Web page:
Today, it is predicted that Oklahoma City can expect their highest recorded temperature — 114 — ever! Yet  cultural disinformation efforts designed to discredit 6,000 peer-reviewed studies that demonstrate that global climate change is rife persist. Not one such study demonstrates the opposite. There is not a comprehensive energy policy in the U.S., much less a climate change policy. Neither Presidential candidates mention climate change, much less make public warnings nor propose comprehensive initiatives related to climate change.

Yes, unemployment and economic disruption and erosion of education are major American issues. But without an effective strategy to reduce the negative effects of climate change, we are burying our head as to the future. None of these other issues will be solved with addressing climate change. One of the few leaders to address climate change through constructive analysis and positive proposals is senator John Kerry, in this address before Congress just yesterday. Take a listen: http://sn128w.snt128.mail.live.com/default.aspx#n=180166905&fid=1&fav=1&mid=7e19162a-dc33-11e1-8362-00215ad8015c

Mr. Obama, Mr. Romney, please make climate change policy a priority, now! Humans are almost surely the cause, but even if we are only part of it, climate change is real, and we can act to moderate and reduce its effects on humanity, which there is still some time left.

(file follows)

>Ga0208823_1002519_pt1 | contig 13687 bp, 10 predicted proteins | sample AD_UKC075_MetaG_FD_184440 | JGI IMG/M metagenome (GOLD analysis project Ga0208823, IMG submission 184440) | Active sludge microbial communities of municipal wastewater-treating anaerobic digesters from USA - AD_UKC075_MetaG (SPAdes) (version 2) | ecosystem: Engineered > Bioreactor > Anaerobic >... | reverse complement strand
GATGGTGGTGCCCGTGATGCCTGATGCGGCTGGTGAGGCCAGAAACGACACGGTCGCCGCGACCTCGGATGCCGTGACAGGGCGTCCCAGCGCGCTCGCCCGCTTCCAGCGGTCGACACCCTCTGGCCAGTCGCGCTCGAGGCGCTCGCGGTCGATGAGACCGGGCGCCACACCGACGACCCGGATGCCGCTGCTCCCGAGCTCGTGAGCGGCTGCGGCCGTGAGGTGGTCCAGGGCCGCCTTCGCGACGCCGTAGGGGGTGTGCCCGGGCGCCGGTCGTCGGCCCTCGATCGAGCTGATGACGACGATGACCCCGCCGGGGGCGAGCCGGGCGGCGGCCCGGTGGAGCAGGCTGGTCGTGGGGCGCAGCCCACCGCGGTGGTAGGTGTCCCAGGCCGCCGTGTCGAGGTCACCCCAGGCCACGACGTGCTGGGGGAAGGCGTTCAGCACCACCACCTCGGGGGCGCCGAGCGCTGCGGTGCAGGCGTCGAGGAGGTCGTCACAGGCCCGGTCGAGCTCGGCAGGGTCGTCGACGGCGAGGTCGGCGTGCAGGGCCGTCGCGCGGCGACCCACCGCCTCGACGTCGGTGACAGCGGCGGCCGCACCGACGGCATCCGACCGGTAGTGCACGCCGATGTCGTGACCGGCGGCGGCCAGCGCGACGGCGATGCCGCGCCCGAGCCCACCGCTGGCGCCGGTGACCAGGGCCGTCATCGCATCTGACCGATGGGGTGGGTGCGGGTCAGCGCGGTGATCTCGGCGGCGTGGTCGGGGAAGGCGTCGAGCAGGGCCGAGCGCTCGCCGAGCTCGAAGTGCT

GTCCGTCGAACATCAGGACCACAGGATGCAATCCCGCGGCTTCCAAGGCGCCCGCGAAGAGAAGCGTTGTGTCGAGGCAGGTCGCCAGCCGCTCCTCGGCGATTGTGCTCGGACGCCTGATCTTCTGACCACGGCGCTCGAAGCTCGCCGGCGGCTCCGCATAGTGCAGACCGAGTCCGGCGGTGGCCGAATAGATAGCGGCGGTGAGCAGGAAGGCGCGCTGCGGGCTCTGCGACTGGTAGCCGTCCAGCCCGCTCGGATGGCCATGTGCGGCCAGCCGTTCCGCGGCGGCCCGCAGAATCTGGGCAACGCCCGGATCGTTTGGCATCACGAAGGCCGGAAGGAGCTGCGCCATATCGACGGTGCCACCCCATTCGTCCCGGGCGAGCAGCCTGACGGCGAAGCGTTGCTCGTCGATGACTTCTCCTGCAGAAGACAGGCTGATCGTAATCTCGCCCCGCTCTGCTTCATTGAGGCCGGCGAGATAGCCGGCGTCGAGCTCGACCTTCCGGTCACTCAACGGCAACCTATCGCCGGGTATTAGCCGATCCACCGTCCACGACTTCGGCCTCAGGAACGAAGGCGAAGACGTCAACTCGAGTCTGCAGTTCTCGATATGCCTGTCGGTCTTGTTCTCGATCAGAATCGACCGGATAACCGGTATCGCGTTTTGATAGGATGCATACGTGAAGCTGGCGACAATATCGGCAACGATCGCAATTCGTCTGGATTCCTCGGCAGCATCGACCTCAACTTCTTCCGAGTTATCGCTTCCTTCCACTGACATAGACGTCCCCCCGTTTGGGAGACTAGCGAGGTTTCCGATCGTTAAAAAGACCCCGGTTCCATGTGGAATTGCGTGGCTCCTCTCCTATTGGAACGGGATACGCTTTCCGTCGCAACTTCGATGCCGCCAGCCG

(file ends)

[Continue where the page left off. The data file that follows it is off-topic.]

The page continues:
A sprawling bur oak, lively as ever, dated to 1499, visited on Friday, in the High Wine Historic District on the bluff near Bradley University, in Peoria, Illinois. 

Spherical Representation Of Earth’s Water.

If you gathered all of Earth’s water into a sphere, it’s diameter wouldn’t even span a third of the distance of the continental United States. It’s a thought provoking bit of imagery provided by USGS. Thanks IO9.

Last night governor Perry reiterated his belief that the “science is unsettled” on whether man’s carbon emissions is the primary cause of climate change, and whether we should change our economies on that basis. He raised the example of how Galileo was considered crazy in believing the world is round by the preponderance of scientists in his time.